New Delhi: As if Thursday’s results to the four parliamentary and 11 state assembly constituencies across the country was not bad enough news for the BJP, party managers need to consider another alarming statistic from all the Lok Sabha by-elections held since the time Narendra Modi swept to power: the Bharatiya Janata Party and its allies have not managed to add a single new seat to the impressive tally of 336 they recorded in May 2014. The BJP alone won 282. Today, it is down to 271 elected MPs – 273 if we include the two nominated ones – while the NDA is at 327.
By contrast, the opposition – still lacking the coherence to be considered united – has not only held onto every single seat for which a by-election has been held but has even managed to win nine seats – eight from the BJP and one from an ally of the saffron party.
The opposition parties which have managed to add to their seat tally over the past four years have all managed to do so by fighting not each other but the BJP: Congress has gained four seats, the Samajwadi Party two while the Nationalist Congress Party, Rashtriya Lok Dal and National Conference have gained one each.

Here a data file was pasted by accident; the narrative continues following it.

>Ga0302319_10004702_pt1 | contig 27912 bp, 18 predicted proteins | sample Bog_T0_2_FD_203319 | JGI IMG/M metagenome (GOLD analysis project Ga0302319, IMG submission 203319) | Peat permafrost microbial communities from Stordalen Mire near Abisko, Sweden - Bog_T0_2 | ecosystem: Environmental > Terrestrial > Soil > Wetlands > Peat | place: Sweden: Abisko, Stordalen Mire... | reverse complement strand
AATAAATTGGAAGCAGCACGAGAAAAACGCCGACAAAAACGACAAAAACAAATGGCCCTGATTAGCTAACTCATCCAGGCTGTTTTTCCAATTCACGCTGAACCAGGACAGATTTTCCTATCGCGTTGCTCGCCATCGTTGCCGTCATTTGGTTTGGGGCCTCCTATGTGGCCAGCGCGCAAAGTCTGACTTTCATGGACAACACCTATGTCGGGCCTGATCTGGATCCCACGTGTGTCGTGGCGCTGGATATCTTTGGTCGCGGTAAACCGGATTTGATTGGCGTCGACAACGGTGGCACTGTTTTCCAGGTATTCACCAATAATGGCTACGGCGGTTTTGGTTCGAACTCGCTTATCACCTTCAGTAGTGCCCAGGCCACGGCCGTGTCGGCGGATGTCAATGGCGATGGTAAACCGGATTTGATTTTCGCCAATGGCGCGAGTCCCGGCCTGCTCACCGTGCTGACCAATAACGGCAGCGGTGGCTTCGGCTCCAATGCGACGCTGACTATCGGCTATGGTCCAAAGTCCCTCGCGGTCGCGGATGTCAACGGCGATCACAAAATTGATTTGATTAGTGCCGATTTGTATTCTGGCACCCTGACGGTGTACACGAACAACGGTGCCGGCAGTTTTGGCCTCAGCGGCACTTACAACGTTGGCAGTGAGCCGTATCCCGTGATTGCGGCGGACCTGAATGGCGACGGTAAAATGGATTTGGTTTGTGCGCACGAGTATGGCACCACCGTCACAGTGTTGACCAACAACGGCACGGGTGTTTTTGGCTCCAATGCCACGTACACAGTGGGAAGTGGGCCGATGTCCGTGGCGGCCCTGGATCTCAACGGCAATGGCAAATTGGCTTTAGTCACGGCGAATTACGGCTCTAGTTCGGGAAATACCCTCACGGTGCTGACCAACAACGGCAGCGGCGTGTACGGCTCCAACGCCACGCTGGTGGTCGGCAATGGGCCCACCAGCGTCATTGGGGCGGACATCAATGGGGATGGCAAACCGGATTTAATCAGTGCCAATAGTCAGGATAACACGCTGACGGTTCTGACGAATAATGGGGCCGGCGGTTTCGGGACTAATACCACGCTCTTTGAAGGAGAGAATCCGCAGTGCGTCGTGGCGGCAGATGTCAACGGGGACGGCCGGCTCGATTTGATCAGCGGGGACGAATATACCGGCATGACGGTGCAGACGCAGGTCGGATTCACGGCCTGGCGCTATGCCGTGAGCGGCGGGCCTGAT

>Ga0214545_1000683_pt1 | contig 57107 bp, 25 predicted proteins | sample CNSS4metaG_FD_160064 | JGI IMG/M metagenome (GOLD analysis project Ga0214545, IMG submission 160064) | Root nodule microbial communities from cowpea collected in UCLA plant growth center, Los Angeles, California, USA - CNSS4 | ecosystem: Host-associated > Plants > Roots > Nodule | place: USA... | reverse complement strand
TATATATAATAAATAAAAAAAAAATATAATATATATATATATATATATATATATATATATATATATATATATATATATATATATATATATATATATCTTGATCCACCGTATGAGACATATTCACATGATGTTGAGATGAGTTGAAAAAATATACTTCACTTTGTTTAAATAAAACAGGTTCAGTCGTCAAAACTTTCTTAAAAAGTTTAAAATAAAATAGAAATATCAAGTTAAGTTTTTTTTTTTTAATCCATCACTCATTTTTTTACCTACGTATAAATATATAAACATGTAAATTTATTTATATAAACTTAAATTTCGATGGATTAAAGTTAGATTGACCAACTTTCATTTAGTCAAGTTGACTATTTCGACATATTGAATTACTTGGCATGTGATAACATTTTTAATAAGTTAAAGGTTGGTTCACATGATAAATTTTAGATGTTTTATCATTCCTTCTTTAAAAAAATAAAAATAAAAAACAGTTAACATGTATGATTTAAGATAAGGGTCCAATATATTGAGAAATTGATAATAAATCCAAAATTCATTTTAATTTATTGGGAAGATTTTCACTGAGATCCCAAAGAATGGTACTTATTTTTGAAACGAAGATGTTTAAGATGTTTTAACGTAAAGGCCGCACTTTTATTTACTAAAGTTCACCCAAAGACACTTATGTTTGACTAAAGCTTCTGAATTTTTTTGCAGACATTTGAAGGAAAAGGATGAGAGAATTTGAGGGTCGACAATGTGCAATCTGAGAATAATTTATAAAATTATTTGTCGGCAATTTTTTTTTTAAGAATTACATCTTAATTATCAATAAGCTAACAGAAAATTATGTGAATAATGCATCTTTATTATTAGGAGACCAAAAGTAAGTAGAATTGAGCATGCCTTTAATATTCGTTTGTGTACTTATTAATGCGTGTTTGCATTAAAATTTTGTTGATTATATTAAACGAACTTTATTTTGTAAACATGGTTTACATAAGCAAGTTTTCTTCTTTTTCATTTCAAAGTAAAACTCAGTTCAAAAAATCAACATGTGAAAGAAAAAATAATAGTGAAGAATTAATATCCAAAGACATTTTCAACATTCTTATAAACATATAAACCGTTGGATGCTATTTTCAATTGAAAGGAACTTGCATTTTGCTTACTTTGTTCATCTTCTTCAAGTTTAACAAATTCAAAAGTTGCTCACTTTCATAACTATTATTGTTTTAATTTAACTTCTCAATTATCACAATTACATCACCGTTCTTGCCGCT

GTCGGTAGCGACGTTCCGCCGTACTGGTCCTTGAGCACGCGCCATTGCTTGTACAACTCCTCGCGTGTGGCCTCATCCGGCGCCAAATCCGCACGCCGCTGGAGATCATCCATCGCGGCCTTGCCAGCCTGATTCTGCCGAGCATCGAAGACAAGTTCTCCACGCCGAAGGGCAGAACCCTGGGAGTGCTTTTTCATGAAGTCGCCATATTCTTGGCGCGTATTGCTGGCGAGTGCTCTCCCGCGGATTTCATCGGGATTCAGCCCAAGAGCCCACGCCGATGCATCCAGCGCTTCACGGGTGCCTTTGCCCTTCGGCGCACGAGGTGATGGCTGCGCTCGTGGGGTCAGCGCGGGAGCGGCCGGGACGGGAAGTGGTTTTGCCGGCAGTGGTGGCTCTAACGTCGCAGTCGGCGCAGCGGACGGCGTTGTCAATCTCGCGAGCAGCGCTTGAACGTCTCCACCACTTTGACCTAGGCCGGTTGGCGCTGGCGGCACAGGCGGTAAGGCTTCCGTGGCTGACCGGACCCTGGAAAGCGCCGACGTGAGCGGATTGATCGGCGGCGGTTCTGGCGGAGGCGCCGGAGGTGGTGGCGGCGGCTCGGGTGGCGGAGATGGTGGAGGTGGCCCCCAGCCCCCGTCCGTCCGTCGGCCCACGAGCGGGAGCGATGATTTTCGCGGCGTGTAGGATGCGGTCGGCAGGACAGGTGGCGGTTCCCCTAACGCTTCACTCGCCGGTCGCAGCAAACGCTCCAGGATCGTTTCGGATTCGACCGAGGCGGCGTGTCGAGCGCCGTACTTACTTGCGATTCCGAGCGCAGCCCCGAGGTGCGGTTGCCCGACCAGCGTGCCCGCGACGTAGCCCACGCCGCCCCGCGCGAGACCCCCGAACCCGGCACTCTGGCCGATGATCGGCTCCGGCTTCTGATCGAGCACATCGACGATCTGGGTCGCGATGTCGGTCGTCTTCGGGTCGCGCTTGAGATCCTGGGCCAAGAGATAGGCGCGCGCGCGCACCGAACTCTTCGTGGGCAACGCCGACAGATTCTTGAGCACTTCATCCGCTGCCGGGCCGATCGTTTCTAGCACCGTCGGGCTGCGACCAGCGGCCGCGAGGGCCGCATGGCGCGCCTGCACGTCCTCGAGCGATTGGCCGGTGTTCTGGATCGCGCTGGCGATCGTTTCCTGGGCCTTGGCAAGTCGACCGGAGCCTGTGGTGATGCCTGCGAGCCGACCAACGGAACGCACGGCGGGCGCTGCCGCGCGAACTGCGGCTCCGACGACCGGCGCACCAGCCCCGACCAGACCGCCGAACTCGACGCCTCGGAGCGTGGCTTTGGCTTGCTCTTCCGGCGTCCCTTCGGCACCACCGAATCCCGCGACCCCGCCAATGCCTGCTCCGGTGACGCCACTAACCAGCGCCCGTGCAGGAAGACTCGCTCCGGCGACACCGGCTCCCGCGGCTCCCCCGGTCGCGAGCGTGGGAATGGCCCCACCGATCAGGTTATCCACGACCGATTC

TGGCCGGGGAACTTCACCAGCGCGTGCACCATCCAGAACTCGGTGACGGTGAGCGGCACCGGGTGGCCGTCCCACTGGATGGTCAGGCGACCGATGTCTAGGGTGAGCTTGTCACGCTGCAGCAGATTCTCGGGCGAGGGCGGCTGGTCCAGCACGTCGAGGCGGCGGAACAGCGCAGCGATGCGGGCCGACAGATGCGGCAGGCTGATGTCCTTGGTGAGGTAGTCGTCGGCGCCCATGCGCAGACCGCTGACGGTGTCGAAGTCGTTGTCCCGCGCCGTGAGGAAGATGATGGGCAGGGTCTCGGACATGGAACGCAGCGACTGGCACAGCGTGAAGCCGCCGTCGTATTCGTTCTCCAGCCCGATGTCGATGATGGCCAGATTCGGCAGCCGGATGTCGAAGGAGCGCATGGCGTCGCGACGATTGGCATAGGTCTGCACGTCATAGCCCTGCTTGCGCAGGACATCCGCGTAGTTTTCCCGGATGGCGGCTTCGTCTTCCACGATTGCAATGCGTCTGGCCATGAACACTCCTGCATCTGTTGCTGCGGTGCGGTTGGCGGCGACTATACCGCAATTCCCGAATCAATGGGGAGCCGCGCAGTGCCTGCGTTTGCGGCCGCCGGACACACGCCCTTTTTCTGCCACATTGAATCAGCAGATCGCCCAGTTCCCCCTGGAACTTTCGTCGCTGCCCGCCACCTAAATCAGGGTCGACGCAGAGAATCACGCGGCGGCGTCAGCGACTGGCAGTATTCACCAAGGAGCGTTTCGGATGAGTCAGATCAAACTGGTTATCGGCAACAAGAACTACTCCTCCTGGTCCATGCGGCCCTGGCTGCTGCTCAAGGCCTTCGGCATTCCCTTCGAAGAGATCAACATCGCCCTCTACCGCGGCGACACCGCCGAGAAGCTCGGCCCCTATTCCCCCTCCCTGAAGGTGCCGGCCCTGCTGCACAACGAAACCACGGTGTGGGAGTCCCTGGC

While the BJP/NDA majority is still comfortable, the trend line is likely to be a cause for worry for several reasons.
For one, it suggests the “Modi wave” might have reached its high water mark in 2014, stayed at a high level till November 2015 when the BJP lost its first seat in a by-election to the Congress – Ratlam in Madhya Pradesh, and is now in retreat. In all, the BJP and its allies have lost nine seats.
Secondly, all of the BJP and NDA’s losses have been to the Congress and its allied parties – the SP, RLD, NCP and NC – who held four of the 27 seats in May 2014 but now have 13.
Thirdly, the non-BJP, non-Congress camp – represented as far as the 27 by-elections are concerned by the Trinamool Congress, Telangana Rashtra Samiti and Biju Janata Dal – have held their own ground despite the BJP making inroads in at least Odisha and West Bengal. In Telangana, the TRS’s main rival is still the Congress but electoral logic may well impel the TMC and BJD to enter into an arrangement with the Congress for 2019.
There are other markers of Modi and the BJP’s declining hold over the national electorate, such as the percentage of votes the party has polled in state after state following 2014, as well as its victory margin for those seats it has held on to in the Lok Sabha.